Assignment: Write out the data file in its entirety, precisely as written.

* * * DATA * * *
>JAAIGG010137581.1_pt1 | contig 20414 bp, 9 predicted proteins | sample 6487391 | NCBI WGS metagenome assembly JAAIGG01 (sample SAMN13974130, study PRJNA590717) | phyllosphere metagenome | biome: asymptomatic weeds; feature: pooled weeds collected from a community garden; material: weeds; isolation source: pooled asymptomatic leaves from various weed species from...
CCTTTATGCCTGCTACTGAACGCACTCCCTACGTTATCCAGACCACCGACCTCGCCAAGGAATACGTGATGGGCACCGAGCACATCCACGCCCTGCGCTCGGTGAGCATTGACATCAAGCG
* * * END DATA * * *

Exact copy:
>JAAIGG010137581.1_pt1 | contig 20414 bp, 9 predicted proteins | sample 6487391 | NCBI WGS metagenome assembly JAAIGG01 (sample SAMN13974130, study PRJNA590717) | phyllosphere metagenome | biome: asymptomatic weeds; feature: pooled weeds collected from a community garden; material: weeds; isolation source: pooled asymptomatic leaves from various weed species from...
CCTTTATGCCTGCTACTGAACGCACTCCCTACGTTATCCAGACCACCGACCTCGCCAAGGAATACGTGATGGGCACCGAGCACATCCACGCCCTGCGCTCGGTGAGCATTGACATCAAGCG